In 2010, the Kremlin implemented reforms that simplified processes and moved all tax collection online. In Russia, all businesses now have their cash registers linked to the Tax Service, and information on every retail or company to company transaction is recorded real time. This has raised VAT receipts by 20% and minimised the need for inspections, as the use of artificial intelligence has revealed patterns which help to pinpoint suspicious activity, which raises the efficiency of inspections.
The digitalisation of tax has pushed into the less formal sectors, by way of an app that allows childminders and Uber drivers to pay 4% directly at source and thus legitimises these workers.
So successful has the overhaul of the tax system been, that its architect, Mikhail Mishustin, was named Prime Minister in the January 2020 cabinet reshuffle.
Death is slowing, Taxes are growing
Essentially it is clear that governments around the world are going to be investing aggressively in technology and in improving tax collection. Then, the actual rate of taxation will inevitably be raised, in order to cope with the added burdens. Robots are increasingly viable as replacements of human workers, but they are unlikely to be paying taxes…
Taxes are still equal to Death in terms of certainty, but they will be increasing in magnitude, while Death seems to be slowing in terms of its ETA (Estimated Time of Arrival)!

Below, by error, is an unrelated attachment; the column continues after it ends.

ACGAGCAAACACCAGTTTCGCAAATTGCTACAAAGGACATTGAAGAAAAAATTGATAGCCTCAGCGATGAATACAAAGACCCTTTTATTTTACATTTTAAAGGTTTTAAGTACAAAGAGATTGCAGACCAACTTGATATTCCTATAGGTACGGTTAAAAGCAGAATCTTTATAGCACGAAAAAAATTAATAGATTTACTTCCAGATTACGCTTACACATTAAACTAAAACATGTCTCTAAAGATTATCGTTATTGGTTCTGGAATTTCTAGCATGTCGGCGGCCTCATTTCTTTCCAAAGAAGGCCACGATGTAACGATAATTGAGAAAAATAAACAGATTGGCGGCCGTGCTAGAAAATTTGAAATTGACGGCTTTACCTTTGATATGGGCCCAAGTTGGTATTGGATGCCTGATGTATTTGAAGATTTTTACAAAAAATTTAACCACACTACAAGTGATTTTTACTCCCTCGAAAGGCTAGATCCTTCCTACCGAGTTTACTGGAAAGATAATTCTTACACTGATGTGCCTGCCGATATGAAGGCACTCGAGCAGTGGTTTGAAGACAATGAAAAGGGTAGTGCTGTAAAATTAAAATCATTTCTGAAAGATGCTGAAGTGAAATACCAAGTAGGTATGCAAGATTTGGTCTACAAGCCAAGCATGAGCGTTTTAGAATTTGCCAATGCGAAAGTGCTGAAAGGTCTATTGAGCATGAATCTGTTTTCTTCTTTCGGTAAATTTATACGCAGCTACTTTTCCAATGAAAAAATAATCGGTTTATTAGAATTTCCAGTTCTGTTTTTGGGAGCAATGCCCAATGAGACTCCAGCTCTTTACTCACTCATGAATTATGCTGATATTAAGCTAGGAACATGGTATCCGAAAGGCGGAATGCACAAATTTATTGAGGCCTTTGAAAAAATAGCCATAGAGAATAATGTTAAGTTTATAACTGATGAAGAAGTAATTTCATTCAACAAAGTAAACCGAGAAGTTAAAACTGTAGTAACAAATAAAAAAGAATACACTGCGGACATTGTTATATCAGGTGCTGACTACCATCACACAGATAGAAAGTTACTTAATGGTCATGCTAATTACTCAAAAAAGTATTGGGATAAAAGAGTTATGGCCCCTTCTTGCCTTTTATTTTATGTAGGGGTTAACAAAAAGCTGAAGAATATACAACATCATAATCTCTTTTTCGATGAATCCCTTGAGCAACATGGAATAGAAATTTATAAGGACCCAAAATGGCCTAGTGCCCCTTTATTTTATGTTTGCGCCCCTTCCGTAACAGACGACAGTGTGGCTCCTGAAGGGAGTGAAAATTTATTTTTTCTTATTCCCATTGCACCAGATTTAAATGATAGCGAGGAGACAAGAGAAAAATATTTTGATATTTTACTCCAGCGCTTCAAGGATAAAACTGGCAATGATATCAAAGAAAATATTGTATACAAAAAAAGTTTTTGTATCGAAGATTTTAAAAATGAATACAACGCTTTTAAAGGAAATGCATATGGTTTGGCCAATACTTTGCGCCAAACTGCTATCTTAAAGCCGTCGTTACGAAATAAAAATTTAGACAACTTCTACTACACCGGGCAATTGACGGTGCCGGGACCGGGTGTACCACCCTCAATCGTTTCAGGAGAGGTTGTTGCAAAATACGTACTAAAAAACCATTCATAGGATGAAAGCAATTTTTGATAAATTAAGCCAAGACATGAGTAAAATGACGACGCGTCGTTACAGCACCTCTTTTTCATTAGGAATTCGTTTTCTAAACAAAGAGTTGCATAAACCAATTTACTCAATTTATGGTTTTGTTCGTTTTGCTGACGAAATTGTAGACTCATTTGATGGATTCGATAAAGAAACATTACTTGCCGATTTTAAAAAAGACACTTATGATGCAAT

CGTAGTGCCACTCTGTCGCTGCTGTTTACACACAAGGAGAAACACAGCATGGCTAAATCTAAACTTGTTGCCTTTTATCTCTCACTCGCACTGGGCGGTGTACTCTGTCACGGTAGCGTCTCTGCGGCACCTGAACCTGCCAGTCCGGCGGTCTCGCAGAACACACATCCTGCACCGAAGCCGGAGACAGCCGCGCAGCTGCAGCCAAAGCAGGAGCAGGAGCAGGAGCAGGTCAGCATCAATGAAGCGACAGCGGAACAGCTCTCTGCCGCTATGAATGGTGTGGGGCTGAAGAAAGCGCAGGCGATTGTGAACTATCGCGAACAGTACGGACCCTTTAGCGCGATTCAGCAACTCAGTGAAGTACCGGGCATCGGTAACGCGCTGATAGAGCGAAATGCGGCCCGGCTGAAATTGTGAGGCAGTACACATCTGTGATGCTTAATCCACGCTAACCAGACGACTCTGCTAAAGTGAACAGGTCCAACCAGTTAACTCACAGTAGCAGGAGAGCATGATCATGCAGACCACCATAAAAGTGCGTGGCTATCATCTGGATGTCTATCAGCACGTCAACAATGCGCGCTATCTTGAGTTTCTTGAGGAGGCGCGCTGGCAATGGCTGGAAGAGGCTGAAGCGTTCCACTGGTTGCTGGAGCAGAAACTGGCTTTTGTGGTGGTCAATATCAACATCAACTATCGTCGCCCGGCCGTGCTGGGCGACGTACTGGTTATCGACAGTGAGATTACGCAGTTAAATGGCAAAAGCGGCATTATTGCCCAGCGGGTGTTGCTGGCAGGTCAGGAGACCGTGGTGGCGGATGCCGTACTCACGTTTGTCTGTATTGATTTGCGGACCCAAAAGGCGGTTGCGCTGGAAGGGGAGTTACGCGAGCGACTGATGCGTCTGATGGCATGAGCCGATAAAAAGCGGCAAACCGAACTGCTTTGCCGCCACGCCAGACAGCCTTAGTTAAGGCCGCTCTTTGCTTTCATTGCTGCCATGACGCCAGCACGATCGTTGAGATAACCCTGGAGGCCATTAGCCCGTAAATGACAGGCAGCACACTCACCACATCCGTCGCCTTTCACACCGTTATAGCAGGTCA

1 The old age dependency ratio, as defined by the number of individuals aged 65 and over per 100 people of working age, is generally accepted as a good indicator to measure.
2 United Nations, Department of Economic and Social Affairs, Population Division (2019). World Population Ageing 2019: Highlights (ST/ESA/SER.A/430).
3 IMF – DataMapper https://www.imf.org/external/datamapper/CG_DEBT_GDP@GDD/CHN/FRA/DEU/ITA/JPN/GBR/USA 19/02/20
4 Japan Ministry of Finance, January 2020 Monthly Newsletter https://www.mof.go.jp/english/jgbs/publication/newsletter/jgb2020_01e.pdf
5 United Nations, Department of Economic and Social Affairs, Population Division (2019). World Population Ageing 2019: Highlights (ST/ESA/SER.A/430).
6 United Nations, Department of Economic and Social Affairs, Population Division (2019). World Population Ageing 2019: Highlights (ST/ESA/SER.A/430).
7 Martin Currie proprietary country risk framework, World Bank and Central Bank of the Russian Federation 24/01/20
8 Martin Currie proprietary country risk framework, World Bank and Central Bank of the Russian Federation 24/01/20
9 OECD’s Global Revenue Statistics Database https://www.oecd.org/tax/tax-policy/about-global-revenue-statistics-database.pdf
10 Martin Currie proprietary country risk framework, World Bank 24/01/20
The Bank of Japan (BoJ) is the central bank of Japan and is responsible for the yen currency.
A childminder is somebody who provides childcare for children in the childminder's own home for more than two hours a day.
Developed markets (DM) refers to countries that have sound, well-established economies and are therefore thought to offer safer, more stable investment opportunities than developing markets.
Emerging markets (EM) are nations with social or business activity in the process of rapid growth and industrialization. These nations are sometimes also referred to as developing or less developed countries.
Gross Domestic Product (“GDP”) is an economic statistic which measures the market value of all final goods and services produced within a country in a given period of time.
The Organization for Economic Co-operation and Development (OECD) is an international organization that promotes policies to improve the economic and social well-being of people around the world.
Uber Technologies, Inc., commonly known as Uber, is an American multinational ride-hailing company offering services that include peer-to-peer ridesharing, ride service hailing, food delivery (Uber Eats), and a micromobility system with electric bikes and scooters.